- Nursing Pre-Requisities
- Program Overview
- Mission and Goals
- Program Outcomes
- Program Cost
- Information Session Schedule
- Frequently Asked Questions
IN THIS SECTION
Monday – Friday
8:00 a.m. – 5:00 p.m.
Waxahachie Campus | (972) 923-5122
Waxahachie Campus | (972) 923-5120
Midlothian Campus | (972) 923-5121
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LVN to RN Bridge Program Mission and Goals
The mission of the Navarro College ADN Program is to (1) promote life-long learning, (2) prepare graduates for employment in health care settings as safe, effective, competent registered nurses within the role of the Associate Degree Nurse and (3) inspire graduates to set goals and implementation dates for achieving higher levels of nursing education.
ADN Program Vision
Navarro College ADN Program will be recognized for student-centered learning, civility, high ethical standards, a rigorous curriculum, high retention rates and high NCLEX-RN pass rates and for graduates to qualify for and complete programs of higher education in nursing.
ADN Program Philosophy of Nursing
The following statements delineate faculty’s philosophy regarding nursing practice for the Associate Degree Graduate Nurse and the teaching-learning environment:
(1) Nursing is a health profession, a service, a discipline, and a process which assists individuals to attain, to maintain, or to regain their optimum states of health or to support them toward a peaceful, dignified death.
(2) Faculty share the philosophy that the practice of an Associate Degree nurse is demonstrated in four basic roles: member of the profession, provider of patient-centered care, patient safety advocate, and member of the health care team. Faculty believe that there are eight tools or skills that are essential to carrying out the four basic practice roles. These skills we describe as threads that are woven through the curriculum. They are critical thinking/nursing process, patient safety, life span issues, cultural awareness, therapeutic communication, concepts of teaching and learning, technology skills, and pharmacotherapeutics. Faculty believe the curriculum should flow from fundamental concepts of care to integrated care and the focus of instruction should be on nurse-patient interactions.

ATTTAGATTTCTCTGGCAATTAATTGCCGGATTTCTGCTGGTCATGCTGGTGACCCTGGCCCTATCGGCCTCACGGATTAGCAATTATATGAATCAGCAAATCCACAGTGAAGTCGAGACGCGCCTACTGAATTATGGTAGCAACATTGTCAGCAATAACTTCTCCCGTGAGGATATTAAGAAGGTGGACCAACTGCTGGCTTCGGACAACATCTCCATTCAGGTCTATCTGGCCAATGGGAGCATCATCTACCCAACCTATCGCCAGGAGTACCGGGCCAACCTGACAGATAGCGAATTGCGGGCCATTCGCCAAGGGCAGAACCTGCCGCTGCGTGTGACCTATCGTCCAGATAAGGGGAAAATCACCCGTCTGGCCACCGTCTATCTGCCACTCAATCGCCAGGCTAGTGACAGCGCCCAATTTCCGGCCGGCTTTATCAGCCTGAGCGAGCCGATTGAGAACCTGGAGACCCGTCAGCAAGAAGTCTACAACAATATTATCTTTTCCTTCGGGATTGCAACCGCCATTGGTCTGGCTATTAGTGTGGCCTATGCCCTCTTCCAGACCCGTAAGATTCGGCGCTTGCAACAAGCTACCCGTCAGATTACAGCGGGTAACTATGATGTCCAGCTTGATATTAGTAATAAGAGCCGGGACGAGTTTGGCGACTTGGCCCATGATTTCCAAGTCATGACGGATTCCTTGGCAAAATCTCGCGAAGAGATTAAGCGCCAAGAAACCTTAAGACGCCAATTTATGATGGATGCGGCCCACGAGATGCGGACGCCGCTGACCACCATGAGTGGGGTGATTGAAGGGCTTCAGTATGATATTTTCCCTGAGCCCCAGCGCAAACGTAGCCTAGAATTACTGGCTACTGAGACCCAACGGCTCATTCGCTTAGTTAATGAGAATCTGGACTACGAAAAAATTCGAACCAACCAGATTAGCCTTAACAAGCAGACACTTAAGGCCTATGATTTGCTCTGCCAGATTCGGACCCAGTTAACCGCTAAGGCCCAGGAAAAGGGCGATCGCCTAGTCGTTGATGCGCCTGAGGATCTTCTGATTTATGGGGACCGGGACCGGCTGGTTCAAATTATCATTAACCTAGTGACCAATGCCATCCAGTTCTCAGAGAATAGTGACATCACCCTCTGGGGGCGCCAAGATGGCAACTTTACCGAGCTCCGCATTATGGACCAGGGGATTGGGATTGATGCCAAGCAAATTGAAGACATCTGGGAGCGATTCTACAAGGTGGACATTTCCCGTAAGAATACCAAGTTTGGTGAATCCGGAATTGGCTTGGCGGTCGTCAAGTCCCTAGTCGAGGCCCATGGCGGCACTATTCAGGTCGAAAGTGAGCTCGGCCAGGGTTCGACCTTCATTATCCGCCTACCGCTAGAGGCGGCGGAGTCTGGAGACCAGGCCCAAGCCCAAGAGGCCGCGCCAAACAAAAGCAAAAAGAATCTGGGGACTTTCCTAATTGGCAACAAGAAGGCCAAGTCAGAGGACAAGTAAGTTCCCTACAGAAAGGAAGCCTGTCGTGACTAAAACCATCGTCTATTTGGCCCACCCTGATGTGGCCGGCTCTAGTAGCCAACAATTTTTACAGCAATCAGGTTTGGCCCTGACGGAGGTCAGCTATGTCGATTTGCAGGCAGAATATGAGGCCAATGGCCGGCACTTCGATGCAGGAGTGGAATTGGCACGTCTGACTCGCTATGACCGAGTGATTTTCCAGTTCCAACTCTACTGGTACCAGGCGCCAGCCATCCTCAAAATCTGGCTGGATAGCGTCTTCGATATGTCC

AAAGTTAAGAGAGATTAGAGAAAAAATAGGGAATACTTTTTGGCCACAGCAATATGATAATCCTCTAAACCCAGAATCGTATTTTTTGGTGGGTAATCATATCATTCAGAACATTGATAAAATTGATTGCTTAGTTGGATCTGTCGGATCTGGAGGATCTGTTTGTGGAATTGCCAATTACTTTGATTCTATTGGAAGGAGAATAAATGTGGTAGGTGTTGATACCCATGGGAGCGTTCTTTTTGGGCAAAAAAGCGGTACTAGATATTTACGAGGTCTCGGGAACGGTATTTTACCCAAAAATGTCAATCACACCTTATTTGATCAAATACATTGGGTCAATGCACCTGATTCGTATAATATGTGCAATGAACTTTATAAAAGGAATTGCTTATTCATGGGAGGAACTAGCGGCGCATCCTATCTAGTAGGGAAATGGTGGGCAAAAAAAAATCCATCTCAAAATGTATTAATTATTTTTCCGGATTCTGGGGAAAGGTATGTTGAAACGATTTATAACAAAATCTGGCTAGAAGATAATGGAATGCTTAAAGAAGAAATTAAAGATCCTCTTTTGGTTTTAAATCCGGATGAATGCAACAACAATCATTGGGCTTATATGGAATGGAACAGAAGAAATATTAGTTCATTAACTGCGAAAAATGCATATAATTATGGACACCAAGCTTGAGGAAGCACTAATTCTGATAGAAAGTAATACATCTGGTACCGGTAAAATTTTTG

(3) Nursing education is a process whereby individuals simulate knowledge, develop potential, and establish a value system. The responsibility of faculty is to develop desired outcomes, build a curriculum to promote learning/development of competencies, develop admission criteria, and manage the learning environment.
(4) The student is responsible for his own learning.
(5) Learning is enhanced by guidance and opportunity for self-direction, promotion of student engagement, and student involvement in curriculum decisions.